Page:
I would like to thank Dundonnell and fr8nks for their recent uploads of Jaroslav Ridky's music (I am currently catalgouing him). But I have one question: Does the Overture for Large Orchestra you uploaded by any chance have the subtitle "Predehra", as well as being op. 11, Frank? A composition with such a subtitle and opus number is included in my catalogue. If it does not have this subtitle or opus number, then I have not included it in my Ridky catalgoue and will have to add to it. Additional information would be greatly appreciated Smiley!
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« Reply #7 on: August 30, 2012, 03:15:51 am »

Ridky wrote only one Overture. This is the op.11 "Predehara" of 1929 and must therefore be the piece uploaded.
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Gerard
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« Reply #8 on: August 30, 2012, 03:37:03 am »

. . . I have one question: Does the Overture for Large Orchestra you uploaded by any chance have the subtitle "Predehra", as well as being op. 11, Frank? . . .

Actually it is not a subtitle, just a translation. Or to put it another way, the Czech word for "overture" is "předehra"; and the English word for "předehra" is "overture"!
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Appreciative, or investigatory, that is the question . . .
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« Reply #9 on: August 30, 2012, 04:24:04 am »

Thanks for that clarification Smiley

I was beginning to wonder since the word seems to occur a lot in Czech-language catalogues Smiley
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« Reply #10 on: August 30, 2012, 07:38:54 am »

Here are a few more that I personally have found useful, since most of them bear no obvious relation to words in English, French or German:

housle = violin
smyčcový = string (as in string orchestra, string quartet, etc.)
lesní roh = French horn
flétna = flute
komorní orchestr = chamber orchestra
komorní hudba = chamber music
trubka = trumpet
pozoun = trombone (i.e. German Posaune)
dechové nástroje = wind instruments
bicí nástroj = percussion instrument
hrají = performed by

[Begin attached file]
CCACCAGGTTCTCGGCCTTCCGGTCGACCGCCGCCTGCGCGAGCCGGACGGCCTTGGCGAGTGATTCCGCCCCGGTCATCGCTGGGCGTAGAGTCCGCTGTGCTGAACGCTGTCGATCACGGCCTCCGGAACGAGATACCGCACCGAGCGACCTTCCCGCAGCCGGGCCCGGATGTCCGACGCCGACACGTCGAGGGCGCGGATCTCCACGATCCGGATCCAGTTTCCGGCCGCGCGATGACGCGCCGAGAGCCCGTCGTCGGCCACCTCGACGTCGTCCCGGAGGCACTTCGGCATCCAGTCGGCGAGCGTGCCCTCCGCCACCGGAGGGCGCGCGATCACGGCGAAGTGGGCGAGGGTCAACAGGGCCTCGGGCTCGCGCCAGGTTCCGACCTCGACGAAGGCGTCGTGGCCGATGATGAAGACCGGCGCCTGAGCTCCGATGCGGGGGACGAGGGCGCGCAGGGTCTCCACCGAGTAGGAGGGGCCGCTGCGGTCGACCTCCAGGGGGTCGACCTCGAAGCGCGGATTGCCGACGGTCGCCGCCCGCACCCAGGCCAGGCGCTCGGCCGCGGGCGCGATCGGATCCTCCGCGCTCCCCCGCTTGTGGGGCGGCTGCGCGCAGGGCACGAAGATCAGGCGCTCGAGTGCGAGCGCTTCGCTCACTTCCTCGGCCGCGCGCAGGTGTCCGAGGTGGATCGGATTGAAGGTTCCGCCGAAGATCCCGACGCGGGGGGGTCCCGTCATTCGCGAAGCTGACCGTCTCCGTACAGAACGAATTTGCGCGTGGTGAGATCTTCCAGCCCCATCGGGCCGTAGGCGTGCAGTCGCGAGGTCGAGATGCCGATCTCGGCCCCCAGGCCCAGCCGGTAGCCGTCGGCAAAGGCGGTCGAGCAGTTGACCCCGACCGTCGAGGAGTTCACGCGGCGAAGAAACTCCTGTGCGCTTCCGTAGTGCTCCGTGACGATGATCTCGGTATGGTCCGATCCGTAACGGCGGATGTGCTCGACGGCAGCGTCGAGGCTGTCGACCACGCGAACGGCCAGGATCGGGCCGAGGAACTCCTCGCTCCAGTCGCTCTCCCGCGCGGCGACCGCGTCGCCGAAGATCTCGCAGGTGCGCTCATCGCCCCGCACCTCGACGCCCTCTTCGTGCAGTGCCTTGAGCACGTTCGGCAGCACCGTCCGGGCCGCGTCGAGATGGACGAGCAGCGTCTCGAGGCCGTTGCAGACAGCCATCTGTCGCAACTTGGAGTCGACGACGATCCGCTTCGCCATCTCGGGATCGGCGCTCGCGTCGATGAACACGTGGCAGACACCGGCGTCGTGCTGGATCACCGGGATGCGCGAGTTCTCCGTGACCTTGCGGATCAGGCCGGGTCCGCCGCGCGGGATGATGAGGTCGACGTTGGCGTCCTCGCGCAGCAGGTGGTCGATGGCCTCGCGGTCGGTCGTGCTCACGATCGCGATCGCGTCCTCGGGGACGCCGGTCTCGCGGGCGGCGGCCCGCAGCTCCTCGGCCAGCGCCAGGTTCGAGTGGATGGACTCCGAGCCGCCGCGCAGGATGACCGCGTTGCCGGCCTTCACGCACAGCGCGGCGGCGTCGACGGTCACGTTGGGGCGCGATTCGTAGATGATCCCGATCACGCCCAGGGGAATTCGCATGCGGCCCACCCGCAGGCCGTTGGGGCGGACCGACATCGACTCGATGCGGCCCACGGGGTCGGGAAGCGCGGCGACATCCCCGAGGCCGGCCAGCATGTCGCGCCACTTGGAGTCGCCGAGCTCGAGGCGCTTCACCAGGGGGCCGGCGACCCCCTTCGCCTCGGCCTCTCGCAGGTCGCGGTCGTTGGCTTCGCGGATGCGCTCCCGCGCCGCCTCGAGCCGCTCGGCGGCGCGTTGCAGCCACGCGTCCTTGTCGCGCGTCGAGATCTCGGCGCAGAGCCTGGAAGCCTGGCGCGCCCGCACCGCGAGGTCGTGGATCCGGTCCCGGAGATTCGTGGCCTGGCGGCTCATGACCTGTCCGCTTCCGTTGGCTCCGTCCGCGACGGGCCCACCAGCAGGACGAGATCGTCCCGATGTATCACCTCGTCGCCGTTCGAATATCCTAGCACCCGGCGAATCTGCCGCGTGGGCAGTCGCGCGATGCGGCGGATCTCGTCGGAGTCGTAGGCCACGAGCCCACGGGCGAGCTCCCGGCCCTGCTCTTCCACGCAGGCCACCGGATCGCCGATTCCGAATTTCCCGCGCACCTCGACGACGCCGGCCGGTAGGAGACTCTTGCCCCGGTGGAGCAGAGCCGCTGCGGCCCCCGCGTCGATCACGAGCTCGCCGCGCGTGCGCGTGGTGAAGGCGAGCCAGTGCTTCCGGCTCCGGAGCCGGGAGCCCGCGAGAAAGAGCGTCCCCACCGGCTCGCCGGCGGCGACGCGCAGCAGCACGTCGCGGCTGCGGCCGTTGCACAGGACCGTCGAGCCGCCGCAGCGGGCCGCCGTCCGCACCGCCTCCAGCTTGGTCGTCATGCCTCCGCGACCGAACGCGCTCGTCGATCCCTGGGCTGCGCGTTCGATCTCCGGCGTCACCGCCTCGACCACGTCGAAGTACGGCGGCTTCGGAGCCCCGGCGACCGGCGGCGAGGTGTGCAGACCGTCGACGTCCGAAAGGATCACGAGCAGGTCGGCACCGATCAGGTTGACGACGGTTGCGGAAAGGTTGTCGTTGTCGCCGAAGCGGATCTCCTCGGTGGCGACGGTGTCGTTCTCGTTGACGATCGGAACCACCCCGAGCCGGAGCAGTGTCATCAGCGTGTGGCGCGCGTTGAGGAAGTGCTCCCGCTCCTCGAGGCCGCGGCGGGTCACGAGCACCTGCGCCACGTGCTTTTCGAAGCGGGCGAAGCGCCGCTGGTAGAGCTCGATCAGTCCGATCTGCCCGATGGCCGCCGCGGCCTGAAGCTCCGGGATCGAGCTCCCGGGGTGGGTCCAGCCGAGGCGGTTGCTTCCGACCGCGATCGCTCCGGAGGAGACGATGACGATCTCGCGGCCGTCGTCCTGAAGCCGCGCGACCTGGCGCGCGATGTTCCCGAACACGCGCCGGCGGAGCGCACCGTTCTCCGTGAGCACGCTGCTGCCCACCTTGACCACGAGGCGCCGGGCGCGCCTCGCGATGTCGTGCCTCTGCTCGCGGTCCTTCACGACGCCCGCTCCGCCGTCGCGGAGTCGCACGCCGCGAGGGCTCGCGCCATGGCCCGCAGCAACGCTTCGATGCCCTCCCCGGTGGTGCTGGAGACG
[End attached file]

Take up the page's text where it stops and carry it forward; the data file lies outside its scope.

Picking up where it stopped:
řídí = conducted by
zpívat = sing
a = and
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kyjo
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« Reply #11 on: August 30, 2012, 11:54:07 am »

Thank you very much for the clarification, Gerard. Czech definitely isn't my language Grin!
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« Reply #12 on: August 30, 2012, 02:50:04 pm »

Thanks to all for the clarifications. I previously owned the LP that the Overture was taken from and posted all the information that was available. However, an error was just brought to my attention by a private message concerning a previous post at UC. An astute member observed that Cello Concertos Nos.1 & 2 are identical. Concerto No.1 was sent to me by a member of UC (also a member here) and I assumed the information was correct without comparing it to No.2 and posted it with his permission on UC. Cello Concerto No.2 is labeled correctly and was taken from an LP that I had in my possession. I will try to correct the posting at UC. It was also correctly brought to my attention that I should have uploaded No.2 into a different folder designated for previous posts from UC. I am sorry for the mistakes.
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« Reply #13 on: September 22, 2012, 03:50:17 am »

Thanks for this batch of Czech music MVS, the Kucera is actually the link for the symphony of Kubicka.
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« Reply #14 on: September 22, 2012, 02:01:07 pm »

Ah!  Thanks!  How that happened I cannot imagine! 
Oh!  I see!
Now it's the right one.
(Pretty exciting ending on this one!)